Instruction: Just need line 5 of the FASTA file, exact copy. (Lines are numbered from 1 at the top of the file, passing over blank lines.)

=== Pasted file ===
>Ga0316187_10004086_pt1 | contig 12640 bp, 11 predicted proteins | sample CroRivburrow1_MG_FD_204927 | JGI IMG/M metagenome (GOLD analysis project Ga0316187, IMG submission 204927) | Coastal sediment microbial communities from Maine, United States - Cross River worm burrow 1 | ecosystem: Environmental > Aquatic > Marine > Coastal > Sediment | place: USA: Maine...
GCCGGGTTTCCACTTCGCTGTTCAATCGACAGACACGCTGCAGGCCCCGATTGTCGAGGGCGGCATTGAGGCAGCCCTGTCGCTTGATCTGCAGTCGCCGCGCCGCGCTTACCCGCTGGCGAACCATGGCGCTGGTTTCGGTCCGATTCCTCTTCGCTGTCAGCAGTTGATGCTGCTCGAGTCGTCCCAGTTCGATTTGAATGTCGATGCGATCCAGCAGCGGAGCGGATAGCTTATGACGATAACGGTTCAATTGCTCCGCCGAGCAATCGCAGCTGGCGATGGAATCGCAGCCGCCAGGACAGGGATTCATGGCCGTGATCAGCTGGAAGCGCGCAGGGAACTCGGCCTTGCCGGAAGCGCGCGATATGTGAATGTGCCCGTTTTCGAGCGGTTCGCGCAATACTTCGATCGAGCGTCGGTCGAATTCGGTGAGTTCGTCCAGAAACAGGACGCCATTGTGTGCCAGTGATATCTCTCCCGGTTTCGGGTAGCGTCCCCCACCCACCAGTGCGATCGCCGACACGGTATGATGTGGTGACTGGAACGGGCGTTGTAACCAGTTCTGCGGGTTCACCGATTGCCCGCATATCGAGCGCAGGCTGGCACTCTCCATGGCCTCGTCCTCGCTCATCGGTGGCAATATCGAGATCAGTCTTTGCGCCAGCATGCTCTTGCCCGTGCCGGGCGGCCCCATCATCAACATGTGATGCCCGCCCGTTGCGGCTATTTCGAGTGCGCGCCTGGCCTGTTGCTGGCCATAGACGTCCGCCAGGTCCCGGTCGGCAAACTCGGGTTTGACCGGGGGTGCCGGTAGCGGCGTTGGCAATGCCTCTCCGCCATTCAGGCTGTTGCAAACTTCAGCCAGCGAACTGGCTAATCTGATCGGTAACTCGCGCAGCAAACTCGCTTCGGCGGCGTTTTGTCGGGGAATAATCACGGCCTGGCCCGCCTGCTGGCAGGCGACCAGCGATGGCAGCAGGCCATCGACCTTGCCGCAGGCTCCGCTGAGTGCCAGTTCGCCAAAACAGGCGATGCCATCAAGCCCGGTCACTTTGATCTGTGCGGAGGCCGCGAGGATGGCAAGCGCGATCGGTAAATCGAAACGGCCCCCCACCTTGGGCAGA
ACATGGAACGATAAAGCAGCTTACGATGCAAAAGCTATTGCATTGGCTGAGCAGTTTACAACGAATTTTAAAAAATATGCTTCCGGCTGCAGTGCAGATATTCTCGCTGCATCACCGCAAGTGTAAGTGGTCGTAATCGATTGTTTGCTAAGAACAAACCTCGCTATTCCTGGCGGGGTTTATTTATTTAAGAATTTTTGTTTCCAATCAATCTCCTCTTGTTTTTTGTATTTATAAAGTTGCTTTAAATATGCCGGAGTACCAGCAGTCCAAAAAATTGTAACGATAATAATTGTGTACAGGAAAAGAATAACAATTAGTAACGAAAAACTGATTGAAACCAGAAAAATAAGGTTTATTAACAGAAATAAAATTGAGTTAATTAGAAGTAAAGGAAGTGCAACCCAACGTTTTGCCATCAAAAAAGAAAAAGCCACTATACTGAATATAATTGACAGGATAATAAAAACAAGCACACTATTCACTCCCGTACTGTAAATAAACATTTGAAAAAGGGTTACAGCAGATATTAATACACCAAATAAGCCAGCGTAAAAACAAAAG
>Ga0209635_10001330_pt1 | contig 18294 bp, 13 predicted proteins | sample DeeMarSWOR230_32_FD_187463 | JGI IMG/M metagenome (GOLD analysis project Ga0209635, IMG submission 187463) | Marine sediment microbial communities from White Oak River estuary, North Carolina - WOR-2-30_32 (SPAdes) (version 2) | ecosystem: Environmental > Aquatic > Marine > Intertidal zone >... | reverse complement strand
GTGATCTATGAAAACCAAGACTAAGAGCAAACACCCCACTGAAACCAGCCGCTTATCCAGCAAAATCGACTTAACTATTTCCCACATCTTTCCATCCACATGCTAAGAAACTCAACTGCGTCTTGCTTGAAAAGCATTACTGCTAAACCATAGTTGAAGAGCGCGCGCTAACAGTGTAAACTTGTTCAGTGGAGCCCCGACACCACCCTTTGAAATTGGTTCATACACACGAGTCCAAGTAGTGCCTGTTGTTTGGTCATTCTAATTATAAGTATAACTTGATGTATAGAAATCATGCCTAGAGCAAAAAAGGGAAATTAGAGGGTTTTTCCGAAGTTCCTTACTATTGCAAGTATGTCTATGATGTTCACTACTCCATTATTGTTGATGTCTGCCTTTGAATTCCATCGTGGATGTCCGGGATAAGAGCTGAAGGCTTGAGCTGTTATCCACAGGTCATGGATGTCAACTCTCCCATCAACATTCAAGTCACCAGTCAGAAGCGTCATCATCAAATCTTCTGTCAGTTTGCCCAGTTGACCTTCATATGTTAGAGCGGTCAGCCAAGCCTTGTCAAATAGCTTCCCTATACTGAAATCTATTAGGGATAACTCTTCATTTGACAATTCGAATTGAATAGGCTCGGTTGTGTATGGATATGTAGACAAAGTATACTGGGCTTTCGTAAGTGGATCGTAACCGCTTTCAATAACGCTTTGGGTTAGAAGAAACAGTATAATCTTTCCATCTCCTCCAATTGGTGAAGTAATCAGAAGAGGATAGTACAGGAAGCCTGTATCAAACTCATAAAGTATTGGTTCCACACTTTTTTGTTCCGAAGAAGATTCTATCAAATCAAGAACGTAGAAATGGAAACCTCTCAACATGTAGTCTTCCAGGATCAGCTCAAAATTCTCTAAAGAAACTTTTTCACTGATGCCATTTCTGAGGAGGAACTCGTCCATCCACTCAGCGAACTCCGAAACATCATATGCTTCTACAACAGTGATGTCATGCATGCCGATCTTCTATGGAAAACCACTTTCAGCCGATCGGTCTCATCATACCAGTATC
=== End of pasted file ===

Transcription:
GTGATCTATGAAAACCAAGACTAAGAGCAAACACCCCACTGAAACCAGCCGCTTATCCAGCAAAATCGACTTAACTATTTCCCACATCTTTCCATCCACATGCTAAGAAACTCAACTGCGTCTTGCTTGAAAAGCATTACTGCTAAACCATAGTTGAAGAGCGCGCGCTAACAGTGTAAACTTGTTCAGTGGAGCCCCGACACCACCCTTTGAAATTGGTTCATACACACGAGTCCAAGTAGTGCCTGTTGTTTGGTCATTCTAATTATAAGTATAACTTGATGTATAGAAATCATGCCTAGAGCAAAAAAGGGAAATTAGAGGGTTTTTCCGAAGTTCCTTACTATTGCAAGTATGTCTATGATGTTCACTACTCCATTATTGTTGATGTCTGCCTTTGAATTCCATCGTGGATGTCCGGGATAAGAGCTGAAGGCTTGAGCTGTTATCCACAGGTCATGGATGTCAACTCTCCCATCAACATTCAAGTCACCAGTCAGAAGCGTCATCATCAAATCTTCTGTCAGTTTGCCCAGTTGACCTTCATATGTTAGAGCGGTCAGCCAAGCCTTGTCAAATAGCTTCCCTATACTGAAATCTATTAGGGATAACTCTTCATTTGACAATTCGAATTGAATAGGCTCGGTTGTGTATGGATATGTAGACAAAGTATACTGGGCTTTCGTAAGTGGATCGTAACCGCTTTCAATAACGCTTTGGGTTAGAAGAAACAGTATAATCTTTCCATCTCCTCCAATTGGTGAAGTAATCAGAAGAGGATAGTACAGGAAGCCTGTATCAAACTCATAAAGTATTGGTTCCACACTTTTTTGTTCCGAAGAAGATTCTATCAAATCAAGAACGTAGAAATGGAAACCTCTCAACATGTAGTCTTCCAGGATCAGCTCAAAATTCTCTAAAGAAACTTTTTCACTGATGCCATTTCTGAGGAGGAACTCGTCCATCCACTCAGCGAACTCCGAAACATCATATGCTTCTACAACAGTGATGTCATGCATGCCGATCTTCTATGGAAAACCACTTTCAGCCGATCGGTCTCATCATACCAGTATC